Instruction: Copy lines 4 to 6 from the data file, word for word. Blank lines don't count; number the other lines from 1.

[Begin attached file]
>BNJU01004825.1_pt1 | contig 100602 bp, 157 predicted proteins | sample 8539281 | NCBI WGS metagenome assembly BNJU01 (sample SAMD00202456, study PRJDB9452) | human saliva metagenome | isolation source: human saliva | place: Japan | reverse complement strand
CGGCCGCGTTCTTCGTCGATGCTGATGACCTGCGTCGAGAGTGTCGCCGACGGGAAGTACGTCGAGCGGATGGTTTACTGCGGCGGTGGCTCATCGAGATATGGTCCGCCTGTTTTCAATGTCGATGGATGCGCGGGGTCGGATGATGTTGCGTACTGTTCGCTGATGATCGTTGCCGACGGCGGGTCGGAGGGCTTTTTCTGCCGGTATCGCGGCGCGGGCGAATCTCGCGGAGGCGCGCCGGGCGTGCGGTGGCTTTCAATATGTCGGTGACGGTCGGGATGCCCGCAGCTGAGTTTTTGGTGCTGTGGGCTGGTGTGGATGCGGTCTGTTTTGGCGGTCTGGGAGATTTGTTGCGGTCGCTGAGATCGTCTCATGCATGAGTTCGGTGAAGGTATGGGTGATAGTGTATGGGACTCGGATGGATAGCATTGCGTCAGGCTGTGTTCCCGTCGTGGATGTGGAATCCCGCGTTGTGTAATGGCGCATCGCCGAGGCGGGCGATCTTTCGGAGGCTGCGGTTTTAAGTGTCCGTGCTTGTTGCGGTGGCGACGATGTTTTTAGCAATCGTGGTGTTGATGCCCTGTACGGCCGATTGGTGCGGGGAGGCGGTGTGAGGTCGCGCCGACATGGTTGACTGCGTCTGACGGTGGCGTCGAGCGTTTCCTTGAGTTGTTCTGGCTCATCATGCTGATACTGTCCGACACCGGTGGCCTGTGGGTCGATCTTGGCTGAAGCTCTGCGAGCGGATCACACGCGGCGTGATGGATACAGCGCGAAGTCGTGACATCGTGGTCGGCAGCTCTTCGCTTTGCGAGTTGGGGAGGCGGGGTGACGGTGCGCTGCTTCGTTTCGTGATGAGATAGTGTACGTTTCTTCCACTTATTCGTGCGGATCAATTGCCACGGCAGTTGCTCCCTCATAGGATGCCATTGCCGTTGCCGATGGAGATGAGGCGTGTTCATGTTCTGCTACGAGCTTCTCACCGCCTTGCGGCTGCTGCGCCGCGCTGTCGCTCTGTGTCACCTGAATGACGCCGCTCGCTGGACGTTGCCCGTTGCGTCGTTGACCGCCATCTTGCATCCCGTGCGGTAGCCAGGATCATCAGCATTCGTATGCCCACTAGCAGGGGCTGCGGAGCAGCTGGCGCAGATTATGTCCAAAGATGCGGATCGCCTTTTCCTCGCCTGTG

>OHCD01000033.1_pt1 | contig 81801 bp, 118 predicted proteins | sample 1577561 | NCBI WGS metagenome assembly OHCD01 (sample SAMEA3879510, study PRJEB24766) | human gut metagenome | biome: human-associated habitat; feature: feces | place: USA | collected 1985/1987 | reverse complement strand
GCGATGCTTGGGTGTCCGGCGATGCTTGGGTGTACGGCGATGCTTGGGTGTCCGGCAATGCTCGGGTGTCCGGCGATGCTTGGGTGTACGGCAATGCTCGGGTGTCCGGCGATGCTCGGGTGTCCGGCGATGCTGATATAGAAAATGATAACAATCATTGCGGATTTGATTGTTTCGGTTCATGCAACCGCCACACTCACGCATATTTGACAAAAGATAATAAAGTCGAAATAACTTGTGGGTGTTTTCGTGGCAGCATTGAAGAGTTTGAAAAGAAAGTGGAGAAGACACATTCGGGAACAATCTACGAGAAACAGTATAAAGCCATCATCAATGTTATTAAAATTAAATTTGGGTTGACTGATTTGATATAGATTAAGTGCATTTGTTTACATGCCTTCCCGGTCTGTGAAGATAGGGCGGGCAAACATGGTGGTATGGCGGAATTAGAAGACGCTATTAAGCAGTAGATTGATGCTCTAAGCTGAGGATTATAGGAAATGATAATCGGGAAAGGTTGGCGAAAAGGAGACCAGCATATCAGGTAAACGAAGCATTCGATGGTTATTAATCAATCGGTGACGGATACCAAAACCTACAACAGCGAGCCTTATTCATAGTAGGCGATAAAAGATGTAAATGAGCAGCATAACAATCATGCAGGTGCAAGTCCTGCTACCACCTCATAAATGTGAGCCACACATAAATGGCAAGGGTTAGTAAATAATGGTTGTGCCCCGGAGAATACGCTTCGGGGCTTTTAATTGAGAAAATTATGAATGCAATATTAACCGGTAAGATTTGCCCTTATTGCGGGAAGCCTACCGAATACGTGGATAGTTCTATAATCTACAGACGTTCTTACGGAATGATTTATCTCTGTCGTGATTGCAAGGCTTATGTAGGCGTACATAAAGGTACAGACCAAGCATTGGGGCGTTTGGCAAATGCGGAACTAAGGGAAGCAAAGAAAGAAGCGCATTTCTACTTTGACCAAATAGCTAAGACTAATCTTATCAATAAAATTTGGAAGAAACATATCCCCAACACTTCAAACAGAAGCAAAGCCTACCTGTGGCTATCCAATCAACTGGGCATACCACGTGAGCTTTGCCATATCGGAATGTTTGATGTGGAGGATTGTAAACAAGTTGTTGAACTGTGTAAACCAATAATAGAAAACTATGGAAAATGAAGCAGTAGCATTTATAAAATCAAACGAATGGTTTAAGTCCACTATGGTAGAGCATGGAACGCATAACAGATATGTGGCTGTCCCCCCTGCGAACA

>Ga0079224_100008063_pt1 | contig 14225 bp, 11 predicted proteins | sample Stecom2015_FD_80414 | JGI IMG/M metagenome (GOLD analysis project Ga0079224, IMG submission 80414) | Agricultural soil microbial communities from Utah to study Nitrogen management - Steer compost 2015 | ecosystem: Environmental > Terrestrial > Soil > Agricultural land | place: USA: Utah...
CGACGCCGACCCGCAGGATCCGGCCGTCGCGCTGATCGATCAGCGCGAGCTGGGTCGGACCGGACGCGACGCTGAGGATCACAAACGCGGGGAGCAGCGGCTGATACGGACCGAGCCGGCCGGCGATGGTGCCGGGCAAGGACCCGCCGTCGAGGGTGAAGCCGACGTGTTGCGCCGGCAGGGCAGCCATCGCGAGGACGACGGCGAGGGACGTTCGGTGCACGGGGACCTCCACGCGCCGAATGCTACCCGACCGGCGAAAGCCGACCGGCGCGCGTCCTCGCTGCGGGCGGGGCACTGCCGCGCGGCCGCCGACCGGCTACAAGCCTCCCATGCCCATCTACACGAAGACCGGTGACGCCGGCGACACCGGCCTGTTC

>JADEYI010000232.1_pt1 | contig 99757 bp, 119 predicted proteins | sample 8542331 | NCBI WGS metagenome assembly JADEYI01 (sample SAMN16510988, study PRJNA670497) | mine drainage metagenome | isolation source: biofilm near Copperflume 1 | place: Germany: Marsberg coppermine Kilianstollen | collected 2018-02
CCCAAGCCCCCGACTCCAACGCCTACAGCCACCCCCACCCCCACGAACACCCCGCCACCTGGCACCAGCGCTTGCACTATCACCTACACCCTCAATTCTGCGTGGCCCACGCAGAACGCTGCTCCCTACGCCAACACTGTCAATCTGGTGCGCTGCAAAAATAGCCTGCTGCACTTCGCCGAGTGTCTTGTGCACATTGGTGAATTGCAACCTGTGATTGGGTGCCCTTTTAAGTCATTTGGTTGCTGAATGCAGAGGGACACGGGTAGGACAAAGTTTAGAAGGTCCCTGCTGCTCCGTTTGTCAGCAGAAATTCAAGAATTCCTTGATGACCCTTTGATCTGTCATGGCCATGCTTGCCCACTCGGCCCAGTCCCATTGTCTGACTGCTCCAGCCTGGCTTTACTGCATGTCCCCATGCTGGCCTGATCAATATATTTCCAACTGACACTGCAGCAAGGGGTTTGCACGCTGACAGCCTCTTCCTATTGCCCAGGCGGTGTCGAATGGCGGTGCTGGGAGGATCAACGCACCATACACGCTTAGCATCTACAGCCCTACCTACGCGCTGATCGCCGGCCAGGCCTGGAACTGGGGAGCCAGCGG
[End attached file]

GCGATGCTTGGGTGTCCGGCGATGCTTGGGTGTACGGCGATGCTTGGGTGTCCGGCAATGCTCGGGTGTCCGGCGATGCTTGGGTGTACGGCAATGCTCGGGTGTCCGGCGATGCTCGGGTGTCCGGCGATGCTGATATAGAAAATGATAACAATCATTGCGGATTTGATTGTTTCGGTTCATGCAACCGCCACACTCACGCATATTTGACAAAAGATAATAAAGTCGAAATAACTTGTGGGTGTTTTCGTGGCAGCATTGAAGAGTTTGAAAAGAAAGTGGAGAAGACACATTCGGGAACAATCTACGAGAAACAGTATAAAGCCATCATCAATGTTATTAAAATTAAATTTGGGTTGACTGATTTGATATAGATTAAGTGCATTTGTTTACATGCCTTCCCGGTCTGTGAAGATAGGGCGGGCAAACATGGTGGTATGGCGGAATTAGAAGACGCTATTAAGCAGTAGATTGATGCTCTAAGCTGAGGATTATAGGAAATGATAATCGGGAAAGGTTGGCGAAAAGGAGACCAGCATATCAGGTAAACGAAGCATTCGATGGTTATTAATCAATCGGTGACGGATACCAAAACCTACAACAGCGAGCCTTATTCATAGTAGGCGATAAAAGATGTAAATGAGCAGCATAACAATCATGCAGGTGCAAGTCCTGCTACCACCTCATAAATGTGAGCCACACATAAATGGCAAGGGTTAGTAAATAATGGTTGTGCCCCGGAGAATACGCTTCGGGGCTTTTAATTGAGAAAATTATGAATGCAATATTAACCGGTAAGATTTGCCCTTATTGCGGGAAGCCTACCGAATACGTGGATAGTTCTATAATCTACAGACGTTCTTACGGAATGATTTATCTCTGTCGTGATTGCAAGGCTTATGTAGGCGTACATAAAGGTACAGACCAAGCATTGGGGCGTTTGGCAAATGCGGAACTAAGGGAAGCAAAGAAAGAAGCGCATTTCTACTTTGACCAAATAGCTAAGACTAATCTTATCAATAAAATTTGGAAGAAACATATCCCCAACACTTCAAACAGAAGCAAAGCCTACCTGTGGCTATCCAATCAACTGGGCATACCACGTGAGCTTTGCCATATCGGAATGTTTGATGTGGAGGATTGTAAACAAGTTGTTGAACTGTGTAAACCAATAATAGAAAACTATGGAAAATGAAGCAGTAGCATTTATAAAATCAAACGAATGGTTTAAGTCCACTATGGTAGAGCATGGAACGCATAACAGATATGTGGCTGTCCCCCCTGCGAACA

>Ga0079224_100008063_pt1 | contig 14225 bp, 11 predicted proteins | sample Stecom2015_FD_80414 | JGI IMG/M metagenome (GOLD analysis project Ga0079224, IMG submission 80414) | Agricultural soil microbial communities from Utah to study Nitrogen management - Steer compost 2015 | ecosystem: Environmental > Terrestrial > Soil > Agricultural land | place: USA: Utah...
CGACGCCGACCCGCAGGATCCGGCCGTCGCGCTGATCGATCAGCGCGAGCTGGGTCGGACCGGACGCGACGCTGAGGATCACAAACGCGGGGAGCAGCGGCTGATACGGACCGAGCCGGCCGGCGATGGTGCCGGGCAAGGACCCGCCGTCGAGGGTGAAGCCGACGTGTTGCGCCGGCAGGGCAGCCATCGCGAGGACGACGGCGAGGGACGTTCGGTGCACGGGGACCTCCACGCGCCGAATGCTACCCGACCGGCGAAAGCCGACCGGCGCGCGTCCTCGCTGCGGGCGGGGCACTGCCGCGCGGCCGCCGACCGGCTACAAGCCTCCCATGCCCATCTACACGAAGACCGGTGACGCCGGCGACACCGGCCTGTTC